• Kingdom - Bacteria
• Phylum - Firmicutes
• Class - Clostridia
• Order - Clostridiales
• Family - Clostridiaceae
• Genus - Clostridium
Other name: Clostridium cellulovorans strain 743B
Description and Significance
Originally isolated from a batch methanogenic fermentation of hybrid poplar wood, Clostridium cellulovorans(ATCC 35296) is rod shaped and non-motile. C. cellulovorans is an anaerobic, spore forming, gram-negative bacterium. C. cellulovorans is a mesophilic bacterium with optimum growth temperature of 37°C, though it can grow in a temperature range of 20 to 40°C. Optimum pH is 7.0, and the pH range of growth is 6.4 to 7.8. This organism produces extracellular enzyme complex known as cellulosomes which can degrade plant cell walls, notably cellulose. As most abundantly available potential source of fermentable sugars in the world are the cell walls in higher plants, utilization of such a vast resource for energy production would reduce the dependency on non-renewable fossil fuels. Hence, C. cellulovorans have potential industrial application for energy production.
Genome sequencing of C. cellulovorans has been completed. C. Cellulovorans contains a circular chromosome with a length of 5,262,222 base pairs which is about 1 Mbp larger than the genomes from other cellulosomal clostridia. 31% of the genome is GC and 69% is AT. 57 cellulosomal genes were reported in C. cellulovorans. C. cellulovorans contains large number of genes encoding non-cellulosomal enzymes which are more associated with polysaccharide (such as hemicelluloses and pectins) degradations other than cellulose. Scientists have found two novel genes encoding scaffolding proteins in C. cellulovorans genome.
Cell Structure, Metabolism and Life Cycle
C. cellulovorans do not reduce sulfate and are obligate anaerobes. Cells are 0.7 to 0.9 by 2.5 to 3.5 µm in size and are non-motile rods, though peritrichous flagella were detected under electron microscopy. Both spores and vegetative colonies of C. cellulovorans are irregular, containing opaque edges and hollow centers. Spores are oblong occuring either centrally or subterminally within the mature sporangium.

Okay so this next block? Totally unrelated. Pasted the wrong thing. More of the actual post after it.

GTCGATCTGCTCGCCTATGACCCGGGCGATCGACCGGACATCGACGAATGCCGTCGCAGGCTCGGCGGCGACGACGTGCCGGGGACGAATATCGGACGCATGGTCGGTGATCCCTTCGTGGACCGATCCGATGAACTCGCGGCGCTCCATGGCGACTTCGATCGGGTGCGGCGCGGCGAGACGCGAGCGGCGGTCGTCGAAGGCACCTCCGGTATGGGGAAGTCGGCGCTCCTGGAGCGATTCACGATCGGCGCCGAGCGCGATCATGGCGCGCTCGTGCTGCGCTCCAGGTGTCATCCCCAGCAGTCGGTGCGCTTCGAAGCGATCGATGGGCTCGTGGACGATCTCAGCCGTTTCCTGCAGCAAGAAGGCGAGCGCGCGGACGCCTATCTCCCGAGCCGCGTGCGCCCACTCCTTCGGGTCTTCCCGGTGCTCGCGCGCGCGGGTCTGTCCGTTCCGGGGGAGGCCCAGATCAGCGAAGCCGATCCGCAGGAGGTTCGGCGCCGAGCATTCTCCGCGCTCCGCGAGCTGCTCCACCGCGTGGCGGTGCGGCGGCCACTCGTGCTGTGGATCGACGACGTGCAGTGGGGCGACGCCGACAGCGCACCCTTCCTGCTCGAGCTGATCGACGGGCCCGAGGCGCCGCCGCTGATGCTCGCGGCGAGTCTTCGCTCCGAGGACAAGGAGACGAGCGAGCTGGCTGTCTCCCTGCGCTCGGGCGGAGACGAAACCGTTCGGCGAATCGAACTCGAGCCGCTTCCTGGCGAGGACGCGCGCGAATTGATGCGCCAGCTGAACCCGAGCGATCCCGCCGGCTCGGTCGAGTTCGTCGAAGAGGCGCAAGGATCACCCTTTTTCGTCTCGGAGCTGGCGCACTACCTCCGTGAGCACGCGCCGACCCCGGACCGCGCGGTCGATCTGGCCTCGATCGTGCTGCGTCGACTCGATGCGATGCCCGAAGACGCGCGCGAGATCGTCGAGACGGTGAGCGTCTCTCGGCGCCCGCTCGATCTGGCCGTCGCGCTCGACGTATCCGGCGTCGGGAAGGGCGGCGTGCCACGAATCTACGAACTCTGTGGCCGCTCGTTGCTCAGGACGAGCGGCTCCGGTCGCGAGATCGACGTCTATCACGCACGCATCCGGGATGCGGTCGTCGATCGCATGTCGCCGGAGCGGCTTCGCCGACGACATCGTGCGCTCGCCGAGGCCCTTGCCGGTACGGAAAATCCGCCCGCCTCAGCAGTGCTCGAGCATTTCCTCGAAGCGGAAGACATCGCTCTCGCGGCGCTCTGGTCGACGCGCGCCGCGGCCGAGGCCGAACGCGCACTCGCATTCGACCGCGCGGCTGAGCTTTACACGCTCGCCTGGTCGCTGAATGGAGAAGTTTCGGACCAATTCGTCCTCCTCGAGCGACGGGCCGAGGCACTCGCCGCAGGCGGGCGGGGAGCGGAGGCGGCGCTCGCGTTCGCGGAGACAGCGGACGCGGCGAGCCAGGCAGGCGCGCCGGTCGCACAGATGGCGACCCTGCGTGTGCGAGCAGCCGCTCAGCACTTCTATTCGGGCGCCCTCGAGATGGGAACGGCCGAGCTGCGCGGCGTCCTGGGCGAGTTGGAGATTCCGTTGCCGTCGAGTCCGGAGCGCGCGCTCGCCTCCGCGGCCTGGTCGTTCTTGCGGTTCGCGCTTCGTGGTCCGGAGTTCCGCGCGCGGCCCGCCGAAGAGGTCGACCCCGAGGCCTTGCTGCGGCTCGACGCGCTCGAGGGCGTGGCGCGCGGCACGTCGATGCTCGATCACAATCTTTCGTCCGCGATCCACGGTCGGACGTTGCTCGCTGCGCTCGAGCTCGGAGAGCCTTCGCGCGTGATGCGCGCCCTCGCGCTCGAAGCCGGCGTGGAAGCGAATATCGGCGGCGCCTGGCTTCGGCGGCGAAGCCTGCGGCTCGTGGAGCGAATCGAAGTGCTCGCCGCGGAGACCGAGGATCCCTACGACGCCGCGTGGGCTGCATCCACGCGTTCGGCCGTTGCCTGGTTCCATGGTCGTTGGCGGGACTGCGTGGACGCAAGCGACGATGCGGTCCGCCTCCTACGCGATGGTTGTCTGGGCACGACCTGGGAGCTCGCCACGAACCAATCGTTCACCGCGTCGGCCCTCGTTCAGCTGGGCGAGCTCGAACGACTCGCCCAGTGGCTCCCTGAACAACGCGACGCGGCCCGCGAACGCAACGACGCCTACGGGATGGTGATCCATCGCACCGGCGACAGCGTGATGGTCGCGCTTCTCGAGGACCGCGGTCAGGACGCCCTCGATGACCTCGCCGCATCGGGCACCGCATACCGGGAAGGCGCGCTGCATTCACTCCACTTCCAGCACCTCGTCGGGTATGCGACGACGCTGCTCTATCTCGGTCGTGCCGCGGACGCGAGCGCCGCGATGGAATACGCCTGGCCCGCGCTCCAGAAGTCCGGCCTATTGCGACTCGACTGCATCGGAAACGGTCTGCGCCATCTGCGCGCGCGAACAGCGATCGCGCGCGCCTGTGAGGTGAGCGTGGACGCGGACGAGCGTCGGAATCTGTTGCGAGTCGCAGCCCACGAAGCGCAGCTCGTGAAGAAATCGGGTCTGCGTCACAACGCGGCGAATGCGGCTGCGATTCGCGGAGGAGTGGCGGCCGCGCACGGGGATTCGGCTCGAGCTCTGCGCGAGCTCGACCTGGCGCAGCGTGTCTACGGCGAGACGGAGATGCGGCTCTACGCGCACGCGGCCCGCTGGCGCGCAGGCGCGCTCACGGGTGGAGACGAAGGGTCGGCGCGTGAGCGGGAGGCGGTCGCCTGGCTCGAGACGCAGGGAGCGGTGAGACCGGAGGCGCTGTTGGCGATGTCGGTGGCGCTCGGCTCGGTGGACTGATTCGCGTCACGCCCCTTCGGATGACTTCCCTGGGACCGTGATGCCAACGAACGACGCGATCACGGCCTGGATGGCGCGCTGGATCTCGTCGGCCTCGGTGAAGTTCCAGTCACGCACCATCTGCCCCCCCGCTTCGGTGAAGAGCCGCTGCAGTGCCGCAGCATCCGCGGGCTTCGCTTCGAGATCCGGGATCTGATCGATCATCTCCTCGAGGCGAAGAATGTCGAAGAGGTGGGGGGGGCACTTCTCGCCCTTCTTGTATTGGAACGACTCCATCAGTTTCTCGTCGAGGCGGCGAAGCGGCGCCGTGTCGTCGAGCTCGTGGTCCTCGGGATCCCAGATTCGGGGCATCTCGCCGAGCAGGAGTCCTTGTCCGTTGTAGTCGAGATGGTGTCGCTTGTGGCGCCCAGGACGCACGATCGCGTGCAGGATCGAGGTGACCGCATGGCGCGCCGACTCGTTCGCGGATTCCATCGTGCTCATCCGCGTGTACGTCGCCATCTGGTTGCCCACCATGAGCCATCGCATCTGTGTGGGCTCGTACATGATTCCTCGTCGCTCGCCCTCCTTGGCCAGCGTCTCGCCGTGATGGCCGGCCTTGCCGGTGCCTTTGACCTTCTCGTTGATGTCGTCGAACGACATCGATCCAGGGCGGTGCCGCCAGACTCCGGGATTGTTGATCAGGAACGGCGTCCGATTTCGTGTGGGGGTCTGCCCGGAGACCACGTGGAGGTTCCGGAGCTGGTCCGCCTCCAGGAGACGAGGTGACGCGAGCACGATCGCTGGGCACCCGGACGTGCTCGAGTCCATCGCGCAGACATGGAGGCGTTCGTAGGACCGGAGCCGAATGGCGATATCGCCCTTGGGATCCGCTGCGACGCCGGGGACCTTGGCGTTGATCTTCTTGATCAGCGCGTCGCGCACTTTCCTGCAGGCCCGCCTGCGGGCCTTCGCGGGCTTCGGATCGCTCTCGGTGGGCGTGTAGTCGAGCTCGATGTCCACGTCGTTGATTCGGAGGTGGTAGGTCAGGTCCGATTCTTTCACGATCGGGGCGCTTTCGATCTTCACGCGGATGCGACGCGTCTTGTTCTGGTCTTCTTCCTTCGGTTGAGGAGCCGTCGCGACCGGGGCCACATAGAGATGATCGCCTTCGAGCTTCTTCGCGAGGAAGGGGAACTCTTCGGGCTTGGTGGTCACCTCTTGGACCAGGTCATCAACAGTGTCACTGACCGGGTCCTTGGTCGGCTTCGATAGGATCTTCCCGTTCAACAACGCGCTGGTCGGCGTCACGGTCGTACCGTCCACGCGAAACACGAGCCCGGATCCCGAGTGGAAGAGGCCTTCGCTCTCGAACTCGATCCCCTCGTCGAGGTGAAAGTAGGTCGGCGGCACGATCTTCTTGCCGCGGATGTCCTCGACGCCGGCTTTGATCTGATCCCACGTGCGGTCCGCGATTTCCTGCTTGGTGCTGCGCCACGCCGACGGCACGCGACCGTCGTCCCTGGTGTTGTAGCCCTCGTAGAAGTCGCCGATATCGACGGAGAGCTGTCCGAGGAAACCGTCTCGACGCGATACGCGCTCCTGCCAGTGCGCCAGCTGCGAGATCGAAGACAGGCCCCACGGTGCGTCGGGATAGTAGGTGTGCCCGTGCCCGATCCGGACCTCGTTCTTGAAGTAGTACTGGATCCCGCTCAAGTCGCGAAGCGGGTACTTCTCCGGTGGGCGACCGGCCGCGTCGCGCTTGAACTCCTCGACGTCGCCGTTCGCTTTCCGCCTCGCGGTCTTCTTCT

C. cellulovorans obtains energy through the fermentation of cellulose and other carbohydrates. Apart from cellulose, C. cellulovorans ferments various carbon sources, such as xylan, pectin, cellobiose, glucose, fructose, galactose, sucrose, lactose and mannose and the fermentation products are hydrogen, carbon dioxide, acetate, butyrate, formate and lactate. When grown in cellulose, C. cellulovorans forms ultrastructural protuberances, which may be aggregation of smaller cellulosome complexes, also known as polycellulosomes. These protuberances were detected only in cellulose-grown cells and disappeared rapidly when other soluble carbohydrates were added to the growth medium. Cellulosomal components synergistically interact to catalyze the degradation of cellulose and hence, cellulosome acts as a macromolecular machine.
Ecology and Pathogenesis
C. cellulovorans has no reported demonstration of mutualism in its environment, however, it does exhibit synergistic enzymatic relations within the cellulosome. Cellulosomes are complexes of cellulytic enzymes created to fuel the cell. The components of the cellulosome include dockerins, cohesions, enzymatic subunits, an anchoring protein, a carbohydrate binding domain and a scaffoldin subunit. Synergistic relations were discovered between cellulases (enzyme subunits), which affect cell wall degradation activity. Studies show individual cellulases liberate sugar at low rates but when xylanase is added to the cellulosome, rates increased dramatically. Synergistic relations between cellulosomal enzymes are important for studying effective degradation of organic plant life into usable fuel sources. Strong binding affinities of carbohydrate binding domains (CBD) in cellulosomes have also have provided important medical relevancy. The CBD can be used to bind cell signals for T cell activation which reduces the opportunity for graft-versus host disease in transplant patients.
Clostridium cellulovorans is non pathogenic to human beings.
Maki, M., Leung, K. T., Qin, W. "The Prospects of Cellulase-Producing Bacteria for the Bioconversion of Lignocellulosic Biomass". International Journal of Biological Sciences. 2009. Volume 5. p. 500-516.
Murashim, K., Kosugi, A. and Doi, R. H. "Synergistic Effects of Cellulosomal Xylanase and Cellulases from Clostridium cellulovorans on Plant Cell Wall Degradation". Journal of Bacteriology. 2003. Volume 185. p. 1518-1524.
Sleat, R., Mah, R. A. and Robinson, R. "Isolation and Characterization of an Anaerobic, Cellulolytic Bacterium, Clostridium-cellulovorans Sp-Nov". Applied Environmental Microbiology.1984. Volume 48. p. 88-93.
Tamaru, Y., Miyake, H., Kuroda, K., Ueda, M. and Doi, R. H. "Comparative Genomics of the Mesophilic Cellulosome-Producing Clostridium cellulovorans and Its Application to Biofuel Production via Consolidated Bioprocessing". Environtal Technology. 2010. Volume 31. p. 889-903.
Tamaru, Y. and Doi, R. H. "Pectate lyase A, an enzymatic subunit of the Clostridium cellulovorans cellulosome". Proceedings of the National Academy of Sciences of the USA.2001. Volume 98. p. 4125-4129.
Page authored by Umesh Adhikari and Joe Araiz, student of Prof. Jay Lennon at Michigan State University.